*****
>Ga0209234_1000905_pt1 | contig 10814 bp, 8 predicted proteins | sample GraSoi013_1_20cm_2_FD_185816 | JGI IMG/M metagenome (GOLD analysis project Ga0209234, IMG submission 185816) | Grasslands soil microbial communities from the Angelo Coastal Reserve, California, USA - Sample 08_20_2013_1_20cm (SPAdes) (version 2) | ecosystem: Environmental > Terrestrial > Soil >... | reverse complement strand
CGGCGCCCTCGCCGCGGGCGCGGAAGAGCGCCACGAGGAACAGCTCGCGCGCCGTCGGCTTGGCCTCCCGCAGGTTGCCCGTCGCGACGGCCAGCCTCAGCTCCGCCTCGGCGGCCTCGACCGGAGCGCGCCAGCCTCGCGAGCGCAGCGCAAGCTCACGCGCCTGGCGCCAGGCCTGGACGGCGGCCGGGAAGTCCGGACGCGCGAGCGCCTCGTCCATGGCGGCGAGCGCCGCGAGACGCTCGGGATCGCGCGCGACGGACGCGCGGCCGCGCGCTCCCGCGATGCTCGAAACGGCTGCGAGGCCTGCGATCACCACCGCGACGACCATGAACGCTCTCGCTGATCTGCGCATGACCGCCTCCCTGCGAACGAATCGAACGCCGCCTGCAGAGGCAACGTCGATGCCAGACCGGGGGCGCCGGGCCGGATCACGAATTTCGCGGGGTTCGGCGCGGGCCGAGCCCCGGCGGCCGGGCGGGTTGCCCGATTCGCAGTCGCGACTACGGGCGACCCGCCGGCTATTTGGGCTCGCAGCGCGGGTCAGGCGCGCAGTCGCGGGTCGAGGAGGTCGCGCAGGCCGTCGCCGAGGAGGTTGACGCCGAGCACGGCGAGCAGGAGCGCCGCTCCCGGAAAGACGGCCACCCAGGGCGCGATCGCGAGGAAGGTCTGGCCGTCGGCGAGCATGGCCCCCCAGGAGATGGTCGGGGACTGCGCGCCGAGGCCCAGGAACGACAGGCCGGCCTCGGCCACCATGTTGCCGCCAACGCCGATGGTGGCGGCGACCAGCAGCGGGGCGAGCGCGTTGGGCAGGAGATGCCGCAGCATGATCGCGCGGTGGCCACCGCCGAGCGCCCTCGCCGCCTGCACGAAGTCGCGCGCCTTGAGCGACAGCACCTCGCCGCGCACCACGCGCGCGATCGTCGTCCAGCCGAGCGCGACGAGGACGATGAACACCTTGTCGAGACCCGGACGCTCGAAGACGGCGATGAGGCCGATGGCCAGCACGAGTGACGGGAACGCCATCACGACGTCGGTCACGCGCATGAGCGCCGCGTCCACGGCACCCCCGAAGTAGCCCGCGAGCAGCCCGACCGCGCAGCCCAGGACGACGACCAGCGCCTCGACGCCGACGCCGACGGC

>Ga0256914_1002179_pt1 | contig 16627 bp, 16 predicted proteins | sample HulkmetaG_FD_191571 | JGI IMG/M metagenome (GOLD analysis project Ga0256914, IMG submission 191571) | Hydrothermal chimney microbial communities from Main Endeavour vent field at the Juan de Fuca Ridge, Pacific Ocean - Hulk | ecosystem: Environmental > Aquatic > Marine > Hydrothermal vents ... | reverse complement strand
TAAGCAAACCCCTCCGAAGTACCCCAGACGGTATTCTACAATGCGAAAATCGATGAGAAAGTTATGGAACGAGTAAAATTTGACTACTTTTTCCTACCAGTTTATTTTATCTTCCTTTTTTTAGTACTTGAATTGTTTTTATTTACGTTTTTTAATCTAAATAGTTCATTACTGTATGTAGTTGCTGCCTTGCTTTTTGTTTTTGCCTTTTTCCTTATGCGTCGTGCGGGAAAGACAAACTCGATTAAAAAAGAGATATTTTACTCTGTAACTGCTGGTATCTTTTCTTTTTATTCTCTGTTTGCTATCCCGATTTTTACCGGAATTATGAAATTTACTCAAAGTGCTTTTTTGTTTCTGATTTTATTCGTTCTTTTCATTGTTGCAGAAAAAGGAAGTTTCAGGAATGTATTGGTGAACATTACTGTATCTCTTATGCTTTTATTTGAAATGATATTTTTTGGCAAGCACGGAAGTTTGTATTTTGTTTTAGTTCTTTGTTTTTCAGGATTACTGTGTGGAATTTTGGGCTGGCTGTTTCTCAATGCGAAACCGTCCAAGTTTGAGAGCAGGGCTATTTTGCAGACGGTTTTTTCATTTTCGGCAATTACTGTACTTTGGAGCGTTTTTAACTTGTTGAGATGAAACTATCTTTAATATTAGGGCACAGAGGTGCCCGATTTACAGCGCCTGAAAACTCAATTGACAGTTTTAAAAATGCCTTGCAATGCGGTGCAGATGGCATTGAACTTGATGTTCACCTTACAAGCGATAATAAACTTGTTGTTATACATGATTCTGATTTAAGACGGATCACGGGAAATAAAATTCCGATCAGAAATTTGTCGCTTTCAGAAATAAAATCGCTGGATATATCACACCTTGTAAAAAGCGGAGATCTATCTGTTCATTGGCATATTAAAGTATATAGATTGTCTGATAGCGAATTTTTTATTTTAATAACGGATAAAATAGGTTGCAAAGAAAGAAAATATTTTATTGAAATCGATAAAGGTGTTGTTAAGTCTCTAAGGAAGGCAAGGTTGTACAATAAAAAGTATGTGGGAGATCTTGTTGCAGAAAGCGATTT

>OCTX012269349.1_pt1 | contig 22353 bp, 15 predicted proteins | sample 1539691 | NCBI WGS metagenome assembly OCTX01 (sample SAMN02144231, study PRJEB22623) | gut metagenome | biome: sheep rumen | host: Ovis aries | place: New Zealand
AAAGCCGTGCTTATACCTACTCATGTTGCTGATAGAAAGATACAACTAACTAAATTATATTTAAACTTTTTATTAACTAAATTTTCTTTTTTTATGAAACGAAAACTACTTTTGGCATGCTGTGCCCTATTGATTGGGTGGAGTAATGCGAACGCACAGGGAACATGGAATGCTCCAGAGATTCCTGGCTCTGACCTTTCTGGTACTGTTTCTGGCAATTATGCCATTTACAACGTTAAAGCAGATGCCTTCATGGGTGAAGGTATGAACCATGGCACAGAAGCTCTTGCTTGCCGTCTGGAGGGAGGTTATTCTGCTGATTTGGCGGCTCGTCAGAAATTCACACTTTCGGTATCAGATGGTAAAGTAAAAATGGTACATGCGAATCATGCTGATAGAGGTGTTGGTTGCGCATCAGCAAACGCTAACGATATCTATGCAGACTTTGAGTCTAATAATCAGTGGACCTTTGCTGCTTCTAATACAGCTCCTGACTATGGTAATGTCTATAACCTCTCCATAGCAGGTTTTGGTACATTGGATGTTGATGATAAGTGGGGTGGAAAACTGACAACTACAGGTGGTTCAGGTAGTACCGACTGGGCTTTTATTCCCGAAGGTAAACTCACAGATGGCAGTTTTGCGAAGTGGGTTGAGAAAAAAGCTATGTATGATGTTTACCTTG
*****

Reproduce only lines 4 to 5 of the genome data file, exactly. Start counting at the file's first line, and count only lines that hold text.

TAAGCAAACCCCTCCGAAGTACCCCAGACGGTATTCTACAATGCGAAAATCGATGAGAAAGTTATGGAACGAGTAAAATTTGACTACTTTTTCCTACCAGTTTATTTTATCTTCCTTTTTTTAGTACTTGAATTGTTTTTATTTACGTTTTTTAATCTAAATAGTTCATTACTGTATGTAGTTGCTGCCTTGCTTTTTGTTTTTGCCTTTTTCCTTATGCGTCGTGCGGGAAAGACAAACTCGATTAAAAAAGAGATATTTTACTCTGTAACTGCTGGTATCTTTTCTTTTTATTCTCTGTTTGCTATCCCGATTTTTACCGGAATTATGAAATTTACTCAAAGTGCTTTTTTGTTTCTGATTTTATTCGTTCTTTTCATTGTTGCAGAAAAAGGAAGTTTCAGGAATGTATTGGTGAACATTACTGTATCTCTTATGCTTTTATTTGAAATGATATTTTTTGGCAAGCACGGAAGTTTGTATTTTGTTTTAGTTCTTTGTTTTTCAGGATTACTGTGTGGAATTTTGGGCTGGCTGTTTCTCAATGCGAAACCGTCCAAGTTTGAGAGCAGGGCTATTTTGCAGACGGTTTTTTCATTTTCGGCAATTACTGTACTTTGGAGCGTTTTTAACTTGTTGAGATGAAACTATCTTTAATATTAGGGCACAGAGGTGCCCGATTTACAGCGCCTGAAAACTCAATTGACAGTTTTAAAAATGCCTTGCAATGCGGTGCAGATGGCATTGAACTTGATGTTCACCTTACAAGCGATAATAAACTTGTTGTTATACATGATTCTGATTTAAGACGGATCACGGGAAATAAAATTCCGATCAGAAATTTGTCGCTTTCAGAAATAAAATCGCTGGATATATCACACCTTGTAAAAAGCGGAGATCTATCTGTTCATTGGCATATTAAAGTATATAGATTGTCTGATAGCGAATTTTTTATTTTAATAACGGATAAAATAGGTTGCAAAGAAAGAAAATATTTTATTGAAATCGATAAAGGTGTTGTTAAGTCTCTAAGGAAGGCAAGGTTGTACAATAAAAAGTATGTGGGAGATCTTGTTGCAGAAAGCGATTT

>OCTX012269349.1_pt1 | contig 22353 bp, 15 predicted proteins | sample 1539691 | NCBI WGS metagenome assembly OCTX01 (sample SAMN02144231, study PRJEB22623) | gut metagenome | biome: sheep rumen | host: Ovis aries | place: New Zealand